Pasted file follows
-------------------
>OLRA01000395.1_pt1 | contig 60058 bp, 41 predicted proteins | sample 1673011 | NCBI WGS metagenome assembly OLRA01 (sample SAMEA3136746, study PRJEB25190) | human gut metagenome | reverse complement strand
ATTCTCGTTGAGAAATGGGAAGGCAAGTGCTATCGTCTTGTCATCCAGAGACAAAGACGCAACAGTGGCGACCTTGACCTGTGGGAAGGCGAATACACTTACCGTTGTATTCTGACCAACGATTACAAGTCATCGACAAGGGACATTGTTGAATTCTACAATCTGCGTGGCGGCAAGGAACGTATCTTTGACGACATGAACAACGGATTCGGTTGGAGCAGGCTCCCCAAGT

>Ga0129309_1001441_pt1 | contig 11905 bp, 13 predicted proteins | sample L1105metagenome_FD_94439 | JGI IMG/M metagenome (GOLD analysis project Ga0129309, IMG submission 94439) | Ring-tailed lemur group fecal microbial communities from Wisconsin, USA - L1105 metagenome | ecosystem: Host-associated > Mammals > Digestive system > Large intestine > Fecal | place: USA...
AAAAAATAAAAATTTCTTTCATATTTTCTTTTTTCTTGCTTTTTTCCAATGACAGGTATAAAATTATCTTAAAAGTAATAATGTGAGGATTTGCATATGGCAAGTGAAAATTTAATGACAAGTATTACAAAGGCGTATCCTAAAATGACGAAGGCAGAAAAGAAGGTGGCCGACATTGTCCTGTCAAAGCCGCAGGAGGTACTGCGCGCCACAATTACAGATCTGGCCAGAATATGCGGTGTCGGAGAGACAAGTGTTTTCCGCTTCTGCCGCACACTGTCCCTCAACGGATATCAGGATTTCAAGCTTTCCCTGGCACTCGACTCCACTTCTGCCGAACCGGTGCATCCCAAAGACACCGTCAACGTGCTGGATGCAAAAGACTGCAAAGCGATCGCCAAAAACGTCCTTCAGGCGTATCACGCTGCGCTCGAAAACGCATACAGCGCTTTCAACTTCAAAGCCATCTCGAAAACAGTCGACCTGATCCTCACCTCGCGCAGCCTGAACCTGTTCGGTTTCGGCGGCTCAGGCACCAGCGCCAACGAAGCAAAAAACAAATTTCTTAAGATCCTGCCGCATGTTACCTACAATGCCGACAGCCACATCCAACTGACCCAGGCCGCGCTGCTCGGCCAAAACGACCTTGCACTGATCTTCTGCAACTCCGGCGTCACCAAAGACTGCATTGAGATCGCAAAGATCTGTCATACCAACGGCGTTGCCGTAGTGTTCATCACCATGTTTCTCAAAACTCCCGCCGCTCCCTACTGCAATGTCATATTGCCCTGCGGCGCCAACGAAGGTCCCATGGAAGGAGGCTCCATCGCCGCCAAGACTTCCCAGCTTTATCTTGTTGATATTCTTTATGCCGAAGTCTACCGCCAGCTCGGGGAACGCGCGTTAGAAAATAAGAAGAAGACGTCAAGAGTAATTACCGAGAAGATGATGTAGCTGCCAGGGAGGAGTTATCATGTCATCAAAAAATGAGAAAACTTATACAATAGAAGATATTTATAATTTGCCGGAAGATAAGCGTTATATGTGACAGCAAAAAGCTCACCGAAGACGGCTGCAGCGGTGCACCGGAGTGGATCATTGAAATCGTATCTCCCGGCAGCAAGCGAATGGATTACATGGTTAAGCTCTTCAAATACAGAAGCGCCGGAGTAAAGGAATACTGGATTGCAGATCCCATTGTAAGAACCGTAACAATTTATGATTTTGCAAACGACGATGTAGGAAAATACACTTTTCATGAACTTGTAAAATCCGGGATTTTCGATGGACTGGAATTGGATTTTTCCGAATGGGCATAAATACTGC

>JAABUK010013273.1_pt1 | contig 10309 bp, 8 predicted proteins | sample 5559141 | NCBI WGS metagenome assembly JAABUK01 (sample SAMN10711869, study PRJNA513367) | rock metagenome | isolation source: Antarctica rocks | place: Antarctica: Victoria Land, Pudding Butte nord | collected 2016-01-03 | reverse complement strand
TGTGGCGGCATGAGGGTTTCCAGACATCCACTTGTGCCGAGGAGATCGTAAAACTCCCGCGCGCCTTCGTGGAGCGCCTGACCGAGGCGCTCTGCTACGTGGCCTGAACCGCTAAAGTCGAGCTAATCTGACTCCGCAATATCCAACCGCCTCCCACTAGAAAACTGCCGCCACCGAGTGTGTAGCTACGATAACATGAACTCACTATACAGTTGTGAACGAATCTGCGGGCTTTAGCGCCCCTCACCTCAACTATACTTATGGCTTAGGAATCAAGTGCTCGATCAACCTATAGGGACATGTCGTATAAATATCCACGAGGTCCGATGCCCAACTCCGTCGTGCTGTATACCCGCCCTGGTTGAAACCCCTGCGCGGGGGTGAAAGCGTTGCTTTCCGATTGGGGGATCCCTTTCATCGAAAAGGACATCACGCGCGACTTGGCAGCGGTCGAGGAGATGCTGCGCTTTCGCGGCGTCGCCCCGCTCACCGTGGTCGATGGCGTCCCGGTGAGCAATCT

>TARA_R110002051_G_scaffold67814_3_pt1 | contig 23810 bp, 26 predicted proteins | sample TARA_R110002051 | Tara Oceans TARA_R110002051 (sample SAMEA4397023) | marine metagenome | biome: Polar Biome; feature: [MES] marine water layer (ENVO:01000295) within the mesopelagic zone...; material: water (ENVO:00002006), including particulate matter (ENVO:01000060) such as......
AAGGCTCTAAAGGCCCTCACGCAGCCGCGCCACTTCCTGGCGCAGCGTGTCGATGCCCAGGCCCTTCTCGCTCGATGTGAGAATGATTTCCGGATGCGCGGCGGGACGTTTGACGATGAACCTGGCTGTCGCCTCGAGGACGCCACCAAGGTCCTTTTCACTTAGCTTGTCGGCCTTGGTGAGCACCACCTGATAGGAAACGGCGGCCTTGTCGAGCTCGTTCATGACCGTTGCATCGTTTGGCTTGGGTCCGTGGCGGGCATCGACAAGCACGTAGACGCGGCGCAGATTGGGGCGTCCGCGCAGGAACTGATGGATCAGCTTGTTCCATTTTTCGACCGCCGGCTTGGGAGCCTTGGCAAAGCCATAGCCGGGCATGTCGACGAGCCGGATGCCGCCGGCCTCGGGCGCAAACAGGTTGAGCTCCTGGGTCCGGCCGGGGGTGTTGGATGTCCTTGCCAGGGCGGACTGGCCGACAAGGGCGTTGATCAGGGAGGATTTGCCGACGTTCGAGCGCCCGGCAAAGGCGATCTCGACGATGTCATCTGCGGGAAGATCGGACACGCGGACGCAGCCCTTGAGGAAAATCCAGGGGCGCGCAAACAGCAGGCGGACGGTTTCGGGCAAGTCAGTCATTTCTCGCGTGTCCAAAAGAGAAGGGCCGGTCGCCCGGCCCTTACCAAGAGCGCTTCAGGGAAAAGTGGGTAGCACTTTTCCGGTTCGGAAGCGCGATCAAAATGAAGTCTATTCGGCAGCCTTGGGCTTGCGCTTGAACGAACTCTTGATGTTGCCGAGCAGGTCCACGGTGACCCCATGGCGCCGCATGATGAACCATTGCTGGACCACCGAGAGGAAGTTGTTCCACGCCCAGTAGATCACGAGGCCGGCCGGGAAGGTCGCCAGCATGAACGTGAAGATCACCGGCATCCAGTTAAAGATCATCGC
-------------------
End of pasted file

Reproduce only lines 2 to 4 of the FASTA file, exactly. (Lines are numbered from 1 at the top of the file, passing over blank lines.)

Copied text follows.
ATTCTCGTTGAGAAATGGGAAGGCAAGTGCTATCGTCTTGTCATCCAGAGACAAAGACGCAACAGTGGCGACCTTGACCTGTGGGAAGGCGAATACACTTACCGTTGTATTCTGACCAACGATTACAAGTCATCGACAAGGGACATTGTTGAATTCTACAATCTGCGTGGCGGCAAGGAACGTATCTTTGACGACATGAACAACGGATTCGGTTGGAGCAGGCTCCCCAAGT

>Ga0129309_1001441_pt1 | contig 11905 bp, 13 predicted proteins | sample L1105metagenome_FD_94439 | JGI IMG/M metagenome (GOLD analysis project Ga0129309, IMG submission 94439) | Ring-tailed lemur group fecal microbial communities from Wisconsin, USA - L1105 metagenome | ecosystem: Host-associated > Mammals > Digestive system > Large intestine > Fecal | place: USA...
AAAAAATAAAAATTTCTTTCATATTTTCTTTTTTCTTGCTTTTTTCCAATGACAGGTATAAAATTATCTTAAAAGTAATAATGTGAGGATTTGCATATGGCAAGTGAAAATTTAATGACAAGTATTACAAAGGCGTATCCTAAAATGACGAAGGCAGAAAAGAAGGTGGCCGACATTGTCCTGTCAAAGCCGCAGGAGGTACTGCGCGCCACAATTACAGATCTGGCCAGAATATGCGGTGTCGGAGAGACAAGTGTTTTCCGCTTCTGCCGCACACTGTCCCTCAACGGATATCAGGATTTCAAGCTTTCCCTGGCACTCGACTCCACTTCTGCCGAACCGGTGCATCCCAAAGACACCGTCAACGTGCTGGATGCAAAAGACTGCAAAGCGATCGCCAAAAACGTCCTTCAGGCGTATCACGCTGCGCTCGAAAACGCATACAGCGCTTTCAACTTCAAAGCCATCTCGAAAACAGTCGACCTGATCCTCACCTCGCGCAGCCTGAACCTGTTCGGTTTCGGCGGCTCAGGCACCAGCGCCAACGAAGCAAAAAACAAATTTCTTAAGATCCTGCCGCATGTTACCTACAATGCCGACAGCCACATCCAACTGACCCAGGCCGCGCTGCTCGGCCAAAACGACCTTGCACTGATCTTCTGCAACTCCGGCGTCACCAAAGACTGCATTGAGATCGCAAAGATCTGTCATACCAACGGCGTTGCCGTAGTGTTCATCACCATGTTTCTCAAAACTCCCGCCGCTCCCTACTGCAATGTCATATTGCCCTGCGGCGCCAACGAAGGTCCCATGGAAGGAGGCTCCATCGCCGCCAAGACTTCCCAGCTTTATCTTGTTGATATTCTTTATGCCGAAGTCTACCGCCAGCTCGGGGAACGCGCGTTAGAAAATAAGAAGAAGACGTCAAGAGTAATTACCGAGAAGATGATGTAGCTGCCAGGGAGGAGTTATCATGTCATCAAAAAATGAGAAAACTTATACAATAGAAGATATTTATAATTTGCCGGAAGATAAGCGTTATATGTGACAGCAAAAAGCTCACCGAAGACGGCTGCAGCGGTGCACCGGAGTGGATCATTGAAATCGTATCTCCCGGCAGCAAGCGAATGGATTACATGGTTAAGCTCTTCAAATACAGAAGCGCCGGAGTAAAGGAATACTGGATTGCAGATCCCATTGTAAGAACCGTAACAATTTATGATTTTGCAAACGACGATGTAGGAAAATACACTTTTCATGAACTTGTAAAATCCGGGATTTTCGATGGACTGGAATTGGATTTTTCCGAATGGGCATAAATACTGC